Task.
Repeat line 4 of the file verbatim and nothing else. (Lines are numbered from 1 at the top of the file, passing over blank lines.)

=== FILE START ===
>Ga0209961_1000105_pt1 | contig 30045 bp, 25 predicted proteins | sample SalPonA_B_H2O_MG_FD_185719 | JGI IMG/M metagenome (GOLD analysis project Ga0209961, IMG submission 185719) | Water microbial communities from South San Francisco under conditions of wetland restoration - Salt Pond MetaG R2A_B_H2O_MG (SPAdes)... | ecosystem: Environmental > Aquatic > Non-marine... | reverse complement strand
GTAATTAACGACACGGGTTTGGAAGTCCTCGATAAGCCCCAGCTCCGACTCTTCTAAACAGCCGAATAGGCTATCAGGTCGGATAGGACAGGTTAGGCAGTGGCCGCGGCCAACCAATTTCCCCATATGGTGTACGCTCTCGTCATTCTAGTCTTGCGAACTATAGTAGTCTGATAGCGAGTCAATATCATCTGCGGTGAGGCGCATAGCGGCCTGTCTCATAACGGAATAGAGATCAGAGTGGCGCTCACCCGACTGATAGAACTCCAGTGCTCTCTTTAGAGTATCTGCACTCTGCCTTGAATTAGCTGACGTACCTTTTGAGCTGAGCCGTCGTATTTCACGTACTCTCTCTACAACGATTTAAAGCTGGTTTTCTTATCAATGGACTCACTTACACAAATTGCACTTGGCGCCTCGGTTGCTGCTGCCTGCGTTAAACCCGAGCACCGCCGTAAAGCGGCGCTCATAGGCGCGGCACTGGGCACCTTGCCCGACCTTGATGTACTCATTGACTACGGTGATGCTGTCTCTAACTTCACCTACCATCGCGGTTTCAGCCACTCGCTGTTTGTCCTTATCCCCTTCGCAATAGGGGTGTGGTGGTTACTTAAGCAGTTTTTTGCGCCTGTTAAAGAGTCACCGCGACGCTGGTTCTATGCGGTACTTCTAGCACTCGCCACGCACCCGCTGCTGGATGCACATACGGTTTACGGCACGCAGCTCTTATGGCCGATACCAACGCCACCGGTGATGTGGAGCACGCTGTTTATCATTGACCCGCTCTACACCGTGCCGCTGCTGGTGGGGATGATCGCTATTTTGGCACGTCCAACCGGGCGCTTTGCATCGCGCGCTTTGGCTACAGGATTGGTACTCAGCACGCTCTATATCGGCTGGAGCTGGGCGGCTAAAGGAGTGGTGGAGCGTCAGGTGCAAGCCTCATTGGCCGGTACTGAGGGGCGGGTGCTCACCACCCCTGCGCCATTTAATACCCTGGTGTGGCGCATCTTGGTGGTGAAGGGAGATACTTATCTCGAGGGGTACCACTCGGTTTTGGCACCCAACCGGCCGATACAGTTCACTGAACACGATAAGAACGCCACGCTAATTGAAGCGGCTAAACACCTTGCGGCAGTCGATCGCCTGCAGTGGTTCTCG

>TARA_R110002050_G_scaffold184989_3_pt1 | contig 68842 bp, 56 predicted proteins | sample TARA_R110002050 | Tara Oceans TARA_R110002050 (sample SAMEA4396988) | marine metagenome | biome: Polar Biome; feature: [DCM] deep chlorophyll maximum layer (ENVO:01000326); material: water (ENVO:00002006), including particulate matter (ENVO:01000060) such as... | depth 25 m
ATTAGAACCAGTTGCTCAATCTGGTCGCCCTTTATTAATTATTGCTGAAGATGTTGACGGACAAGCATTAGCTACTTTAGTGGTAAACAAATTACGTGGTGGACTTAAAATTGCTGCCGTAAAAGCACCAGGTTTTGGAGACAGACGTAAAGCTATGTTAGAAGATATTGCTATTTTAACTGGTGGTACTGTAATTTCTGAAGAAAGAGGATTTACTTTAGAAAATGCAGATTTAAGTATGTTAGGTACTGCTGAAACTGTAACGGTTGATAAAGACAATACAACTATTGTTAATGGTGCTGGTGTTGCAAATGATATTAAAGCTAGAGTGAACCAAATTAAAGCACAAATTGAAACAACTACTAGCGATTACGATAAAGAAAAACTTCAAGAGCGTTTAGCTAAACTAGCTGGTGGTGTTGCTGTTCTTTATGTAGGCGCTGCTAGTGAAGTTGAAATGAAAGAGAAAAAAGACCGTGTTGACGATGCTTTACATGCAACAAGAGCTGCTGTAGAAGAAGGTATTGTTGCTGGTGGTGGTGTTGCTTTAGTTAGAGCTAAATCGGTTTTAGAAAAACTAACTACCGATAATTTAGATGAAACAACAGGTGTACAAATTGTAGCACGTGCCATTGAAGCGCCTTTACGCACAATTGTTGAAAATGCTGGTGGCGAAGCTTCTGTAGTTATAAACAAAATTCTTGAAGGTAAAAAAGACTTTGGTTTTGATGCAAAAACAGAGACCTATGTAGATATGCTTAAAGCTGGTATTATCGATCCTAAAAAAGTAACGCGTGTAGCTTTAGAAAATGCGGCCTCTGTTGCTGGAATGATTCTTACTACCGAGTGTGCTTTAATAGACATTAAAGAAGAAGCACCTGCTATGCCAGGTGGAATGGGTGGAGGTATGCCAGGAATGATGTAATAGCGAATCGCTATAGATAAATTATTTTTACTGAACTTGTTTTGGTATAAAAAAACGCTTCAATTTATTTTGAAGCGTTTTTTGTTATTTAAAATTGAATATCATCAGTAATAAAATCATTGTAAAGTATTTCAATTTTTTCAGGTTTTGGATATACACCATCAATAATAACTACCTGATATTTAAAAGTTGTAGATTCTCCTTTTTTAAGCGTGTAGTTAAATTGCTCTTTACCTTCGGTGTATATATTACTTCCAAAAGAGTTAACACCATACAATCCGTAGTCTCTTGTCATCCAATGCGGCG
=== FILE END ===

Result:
ATTAGAACCAGTTGCTCAATCTGGTCGCCCTTTATTAATTATTGCTGAAGATGTTGACGGACAAGCATTAGCTACTTTAGTGGTAAACAAATTACGTGGTGGACTTAAAATTGCTGCCGTAAAAGCACCAGGTTTTGGAGACAGACGTAAAGCTATGTTAGAAGATATTGCTATTTTAACTGGTGGTACTGTAATTTCTGAAGAAAGAGGATTTACTTTAGAAAATGCAGATTTAAGTATGTTAGGTACTGCTGAAACTGTAACGGTTGATAAAGACAATACAACTATTGTTAATGGTGCTGGTGTTGCAAATGATATTAAAGCTAGAGTGAACCAAATTAAAGCACAAATTGAAACAACTACTAGCGATTACGATAAAGAAAAACTTCAAGAGCGTTTAGCTAAACTAGCTGGTGGTGTTGCTGTTCTTTATGTAGGCGCTGCTAGTGAAGTTGAAATGAAAGAGAAAAAAGACCGTGTTGACGATGCTTTACATGCAACAAGAGCTGCTGTAGAAGAAGGTATTGTTGCTGGTGGTGGTGTTGCTTTAGTTAGAGCTAAATCGGTTTTAGAAAAACTAACTACCGATAATTTAGATGAAACAACAGGTGTACAAATTGTAGCACGTGCCATTGAAGCGCCTTTACGCACAATTGTTGAAAATGCTGGTGGCGAAGCTTCTGTAGTTATAAACAAAATTCTTGAAGGTAAAAAAGACTTTGGTTTTGATGCAAAAACAGAGACCTATGTAGATATGCTTAAAGCTGGTATTATCGATCCTAAAAAAGTAACGCGTGTAGCTTTAGAAAATGCGGCCTCTGTTGCTGGAATGATTCTTACTACCGAGTGTGCTTTAATAGACATTAAAGAAGAAGCACCTGCTATGCCAGGTGGAATGGGTGGAGGTATGCCAGGAATGATGTAATAGCGAATCGCTATAGATAAATTATTTTTACTGAACTTGTTTTGGTATAAAAAAACGCTTCAATTTATTTTGAAGCGTTTTTTGTTATTTAAAATTGAATATCATCAGTAATAAAATCATTGTAAAGTATTTCAATTTTTTCAGGTTTTGGATATACACCATCAATAATAACTACCTGATATTTAAAAGTTGTAGATTCTCCTTTTTTAAGCGTGTAGTTAAATTGCTCTTTACCTTCGGTGTATATATTACTTCCAAAAGAGTTAACACCATACAATCCGTAGTCTCTTGTCATCCAATGCGGCG